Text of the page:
Following the publication of The Quiet Is Loud, editor Bryan Ibeas discusses the revelatory experience of working with an author who shares his heritage, and the multi-layered search for belonging in Samantha Garner’s debut novel.
I’ve already had plenty of conversations elsewhere about how life-changing it was for me, an editor of Filipino-Canadian heritage, to work with Sam Garner, an author of Filipino-Finnish-Canadian heritage, but I’ve never tried to put the experience in writing until now. So here’s the first thing that comes to mind:
Editing The Quiet is Loud, and having endless discussions with Sam about stories—the one she’d written, the ones she wanted to write about, the ones our dads told us at night, the ones we lived—was like having my mom’s spaghetti. Mom’s spaghetti hits different. There are flavours I grew up with that most people won’t notice, some ingredients a lot of people might not get, but to me these elements are as integral to my understanding of spaghetti as sauce and noodle. I love all kinds of spaghetti, don’t get me wrong. Al pesto? In my mouth please. Carbonara? Same. Let us bond over oregano, over the merits of canned tomatoes. I have, by necessity, become an expert in other people’s spaghetti—in part because I never, in over a decade in publishing, in over a decade of expanding my palate, thought I could have Mom’s spaghetti as part of my work with books.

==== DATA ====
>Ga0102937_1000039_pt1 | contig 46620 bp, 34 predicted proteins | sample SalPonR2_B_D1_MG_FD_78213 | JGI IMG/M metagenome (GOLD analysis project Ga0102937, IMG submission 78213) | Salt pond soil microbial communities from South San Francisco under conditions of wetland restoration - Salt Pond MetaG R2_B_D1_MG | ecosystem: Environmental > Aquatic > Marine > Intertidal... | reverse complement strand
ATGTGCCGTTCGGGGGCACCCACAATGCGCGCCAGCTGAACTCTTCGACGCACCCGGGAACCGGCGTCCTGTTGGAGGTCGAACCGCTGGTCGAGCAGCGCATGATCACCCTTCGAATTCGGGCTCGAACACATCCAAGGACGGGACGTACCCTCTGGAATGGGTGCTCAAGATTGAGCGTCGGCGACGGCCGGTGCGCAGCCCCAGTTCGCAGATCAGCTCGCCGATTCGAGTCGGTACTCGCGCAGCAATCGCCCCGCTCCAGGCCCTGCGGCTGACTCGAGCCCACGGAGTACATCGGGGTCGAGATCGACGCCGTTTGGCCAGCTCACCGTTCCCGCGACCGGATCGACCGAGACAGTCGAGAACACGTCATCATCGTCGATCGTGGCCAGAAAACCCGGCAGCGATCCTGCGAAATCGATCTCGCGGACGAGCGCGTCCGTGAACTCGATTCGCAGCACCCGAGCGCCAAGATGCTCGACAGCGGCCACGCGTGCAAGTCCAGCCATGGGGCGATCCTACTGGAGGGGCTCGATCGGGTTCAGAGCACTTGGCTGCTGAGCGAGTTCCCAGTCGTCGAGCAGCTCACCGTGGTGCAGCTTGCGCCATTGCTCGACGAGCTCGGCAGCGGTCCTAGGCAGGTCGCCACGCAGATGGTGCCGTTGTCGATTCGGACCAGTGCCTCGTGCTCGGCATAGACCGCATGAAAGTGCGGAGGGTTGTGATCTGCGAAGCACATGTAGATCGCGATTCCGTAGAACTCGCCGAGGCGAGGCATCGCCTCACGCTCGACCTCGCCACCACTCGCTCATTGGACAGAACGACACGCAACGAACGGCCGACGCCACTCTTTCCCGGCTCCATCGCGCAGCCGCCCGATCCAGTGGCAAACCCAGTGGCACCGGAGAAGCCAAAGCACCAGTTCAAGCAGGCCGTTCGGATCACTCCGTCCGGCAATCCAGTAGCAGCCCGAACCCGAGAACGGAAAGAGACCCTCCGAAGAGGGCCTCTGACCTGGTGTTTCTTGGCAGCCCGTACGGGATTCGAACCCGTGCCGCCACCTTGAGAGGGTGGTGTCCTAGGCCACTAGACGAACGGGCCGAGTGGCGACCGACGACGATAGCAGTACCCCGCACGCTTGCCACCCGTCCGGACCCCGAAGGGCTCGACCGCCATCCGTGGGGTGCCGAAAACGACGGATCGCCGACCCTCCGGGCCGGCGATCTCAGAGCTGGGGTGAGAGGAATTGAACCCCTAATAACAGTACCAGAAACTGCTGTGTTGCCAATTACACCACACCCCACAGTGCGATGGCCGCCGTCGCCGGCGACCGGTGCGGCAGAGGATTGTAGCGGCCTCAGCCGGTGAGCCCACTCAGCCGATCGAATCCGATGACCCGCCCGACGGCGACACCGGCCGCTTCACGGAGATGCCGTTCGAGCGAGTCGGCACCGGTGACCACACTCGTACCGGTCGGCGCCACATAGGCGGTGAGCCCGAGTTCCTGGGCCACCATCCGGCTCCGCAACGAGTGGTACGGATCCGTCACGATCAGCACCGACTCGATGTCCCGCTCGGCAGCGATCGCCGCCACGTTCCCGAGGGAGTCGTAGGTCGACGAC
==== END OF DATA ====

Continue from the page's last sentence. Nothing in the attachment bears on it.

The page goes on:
Y’all take it so for granted, but you have no idea.
Obviously the brilliance of The Quiet is Loud goes beyond the heritage I share with the author, the stories we have in common. I work on a couple books a year, so a manuscript really needs to resonate with me because I’m literally going all in with it if I choose to acquire it. Which this book does—it resonates.
And this is where all my talk of Mom’s spaghetti and building bridges becomes more relevant. Because the idea of finding home—of realizing there is a place for you—cuts right to the heart of Freya Tanangco’s story. As much as I identify with the Filipino aspects of her life, I identify more with her search for belonging: specifically, her need to ensconce herself in the routines of her present even as she recognizes that those routines have closed off an entire side of herself.
And that’s credit to Sam. In Freya, she’s created a character who rings true, who—despite her remarkable abilities, or perhaps because of them—feels like someone you’re familiar with. Similarly, the world of The Quiet is Loud rings true, even at its most fantastical, because it operates on the same human principles. Freya’s journey resonates so much because it’s the kind of journey we all have to make. As with all great speculative fiction, The Quiet is Loud uses the never-was or never-will-be to a shine a profound light on something that is: even something as humble as Mom’s spaghetti.
Bryan Ibeas is an editor for Invisible Publishing.